And what is the compulsion? Like, if you're having that thought and you're not a. The thing we always see, you're not turning the lights on and off, right? What are you doing? That is like a purification process, sort of like you're trying to.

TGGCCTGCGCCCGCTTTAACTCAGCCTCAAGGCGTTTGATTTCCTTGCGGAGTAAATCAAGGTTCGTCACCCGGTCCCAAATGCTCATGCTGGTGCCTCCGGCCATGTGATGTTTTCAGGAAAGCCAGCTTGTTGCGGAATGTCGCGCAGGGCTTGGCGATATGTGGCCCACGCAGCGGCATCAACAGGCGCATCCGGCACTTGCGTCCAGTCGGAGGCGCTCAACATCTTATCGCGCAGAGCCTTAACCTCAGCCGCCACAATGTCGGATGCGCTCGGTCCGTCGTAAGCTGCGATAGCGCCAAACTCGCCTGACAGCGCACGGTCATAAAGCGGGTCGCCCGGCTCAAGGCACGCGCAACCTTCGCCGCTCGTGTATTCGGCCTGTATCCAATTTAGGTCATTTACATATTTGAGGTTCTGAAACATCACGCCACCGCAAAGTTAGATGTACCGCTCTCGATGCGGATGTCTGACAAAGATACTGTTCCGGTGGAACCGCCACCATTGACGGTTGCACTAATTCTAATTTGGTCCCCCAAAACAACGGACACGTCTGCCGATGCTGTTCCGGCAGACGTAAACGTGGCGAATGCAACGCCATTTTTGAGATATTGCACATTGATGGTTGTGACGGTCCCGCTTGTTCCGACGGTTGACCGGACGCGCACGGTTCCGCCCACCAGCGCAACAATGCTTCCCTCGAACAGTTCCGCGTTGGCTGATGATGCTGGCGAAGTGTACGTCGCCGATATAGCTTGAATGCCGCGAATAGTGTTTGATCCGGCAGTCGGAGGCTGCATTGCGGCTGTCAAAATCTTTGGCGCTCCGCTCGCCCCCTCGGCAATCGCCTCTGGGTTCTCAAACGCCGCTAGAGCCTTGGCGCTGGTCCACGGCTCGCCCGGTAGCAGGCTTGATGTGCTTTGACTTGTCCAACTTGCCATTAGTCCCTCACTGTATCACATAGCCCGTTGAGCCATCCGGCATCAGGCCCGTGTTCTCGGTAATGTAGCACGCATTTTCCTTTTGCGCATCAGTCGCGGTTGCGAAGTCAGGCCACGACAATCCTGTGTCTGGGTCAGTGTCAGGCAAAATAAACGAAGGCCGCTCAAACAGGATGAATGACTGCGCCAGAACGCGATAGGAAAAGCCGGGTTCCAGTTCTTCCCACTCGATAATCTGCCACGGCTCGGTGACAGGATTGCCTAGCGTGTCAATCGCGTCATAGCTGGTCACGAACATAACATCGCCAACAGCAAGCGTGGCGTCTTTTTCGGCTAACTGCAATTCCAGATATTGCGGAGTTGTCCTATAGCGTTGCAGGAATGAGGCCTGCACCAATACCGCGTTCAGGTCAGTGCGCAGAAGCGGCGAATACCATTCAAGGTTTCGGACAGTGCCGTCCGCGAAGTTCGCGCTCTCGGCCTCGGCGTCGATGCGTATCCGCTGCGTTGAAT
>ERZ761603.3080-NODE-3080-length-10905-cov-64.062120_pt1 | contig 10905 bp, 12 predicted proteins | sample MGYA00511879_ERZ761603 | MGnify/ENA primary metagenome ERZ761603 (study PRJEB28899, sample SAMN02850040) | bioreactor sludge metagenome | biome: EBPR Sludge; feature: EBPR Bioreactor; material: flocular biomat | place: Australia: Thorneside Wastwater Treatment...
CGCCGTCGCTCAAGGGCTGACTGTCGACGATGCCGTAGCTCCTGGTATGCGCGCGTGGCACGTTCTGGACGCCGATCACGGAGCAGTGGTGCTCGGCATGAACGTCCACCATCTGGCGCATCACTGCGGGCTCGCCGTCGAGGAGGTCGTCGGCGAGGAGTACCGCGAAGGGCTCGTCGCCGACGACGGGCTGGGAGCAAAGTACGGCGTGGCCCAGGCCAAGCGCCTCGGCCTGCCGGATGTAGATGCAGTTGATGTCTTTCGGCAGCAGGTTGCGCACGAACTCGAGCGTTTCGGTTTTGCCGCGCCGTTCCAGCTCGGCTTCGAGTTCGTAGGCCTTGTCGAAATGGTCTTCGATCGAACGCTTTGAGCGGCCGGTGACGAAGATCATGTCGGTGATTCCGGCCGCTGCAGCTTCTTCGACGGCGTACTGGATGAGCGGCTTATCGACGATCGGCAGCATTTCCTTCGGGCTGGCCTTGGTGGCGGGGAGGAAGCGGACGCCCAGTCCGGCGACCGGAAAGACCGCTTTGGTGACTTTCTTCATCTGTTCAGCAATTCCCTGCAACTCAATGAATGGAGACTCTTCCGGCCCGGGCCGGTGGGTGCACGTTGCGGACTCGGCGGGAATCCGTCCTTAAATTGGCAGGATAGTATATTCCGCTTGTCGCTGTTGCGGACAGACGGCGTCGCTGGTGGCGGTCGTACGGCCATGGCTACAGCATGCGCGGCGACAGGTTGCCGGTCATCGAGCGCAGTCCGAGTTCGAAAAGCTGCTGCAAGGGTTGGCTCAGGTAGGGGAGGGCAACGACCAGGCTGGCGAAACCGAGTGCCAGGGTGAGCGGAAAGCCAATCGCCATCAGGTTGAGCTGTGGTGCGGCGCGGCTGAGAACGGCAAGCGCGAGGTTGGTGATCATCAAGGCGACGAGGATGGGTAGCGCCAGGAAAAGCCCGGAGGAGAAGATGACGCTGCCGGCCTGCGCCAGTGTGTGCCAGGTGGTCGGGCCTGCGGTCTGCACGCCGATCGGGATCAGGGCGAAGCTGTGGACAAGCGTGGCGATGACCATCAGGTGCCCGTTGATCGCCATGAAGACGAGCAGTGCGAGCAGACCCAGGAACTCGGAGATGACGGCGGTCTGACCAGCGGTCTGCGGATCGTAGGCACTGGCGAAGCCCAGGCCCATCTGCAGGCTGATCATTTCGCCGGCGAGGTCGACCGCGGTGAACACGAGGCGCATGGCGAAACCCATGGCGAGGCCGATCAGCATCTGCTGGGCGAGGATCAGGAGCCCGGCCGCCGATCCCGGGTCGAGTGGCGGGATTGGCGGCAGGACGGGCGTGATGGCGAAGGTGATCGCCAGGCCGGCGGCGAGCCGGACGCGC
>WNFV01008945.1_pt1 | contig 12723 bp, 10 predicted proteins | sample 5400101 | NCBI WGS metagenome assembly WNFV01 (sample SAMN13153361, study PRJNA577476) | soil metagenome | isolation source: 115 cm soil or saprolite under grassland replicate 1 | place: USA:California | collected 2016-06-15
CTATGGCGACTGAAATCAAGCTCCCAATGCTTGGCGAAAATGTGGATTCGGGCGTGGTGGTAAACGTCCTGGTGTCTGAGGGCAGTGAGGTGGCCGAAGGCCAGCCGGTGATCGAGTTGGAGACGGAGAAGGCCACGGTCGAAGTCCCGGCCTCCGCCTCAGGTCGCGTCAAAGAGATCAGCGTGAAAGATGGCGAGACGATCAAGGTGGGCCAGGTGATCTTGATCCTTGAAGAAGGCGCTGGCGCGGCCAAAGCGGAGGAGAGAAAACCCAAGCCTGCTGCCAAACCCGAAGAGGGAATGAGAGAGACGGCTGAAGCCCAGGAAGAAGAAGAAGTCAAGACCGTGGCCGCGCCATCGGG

Okay, that's exactly it. It's like, so mental compulsions can be like ruminating. So analyzing an obsession, you're just going over and over and over the obsession in your mind. And that's different than an obsession because that rumination is an active choice. It's like a behavior, but it's a mental behavior. You are checking in on your feelings. That's a really big one for people with sexual obsession. So you have that thought, like, what if I'm attracted to my dad? And then you check your groin all area to see if you're feeling something. That's the compulsion. But what tends to happen is when you're checking down there, you're probably going to feel something, right? And that then feels like evidence. So then you're caught in that. Let me check again. Let me make sure that I'm not feeling this thing. Could look like mentally reviewing the past. So going over and over and over past experiences in your mind, thought neutralization is a big one. And that's why, like, typical CBT doesn't tend to work for OCD treatment. Because thought neutralization happens when you replace, like a bad thought with a good thought. So let's say you have the thought like, fuck, God pops into your mind, and then the person immediately has to neutralize it with I love God.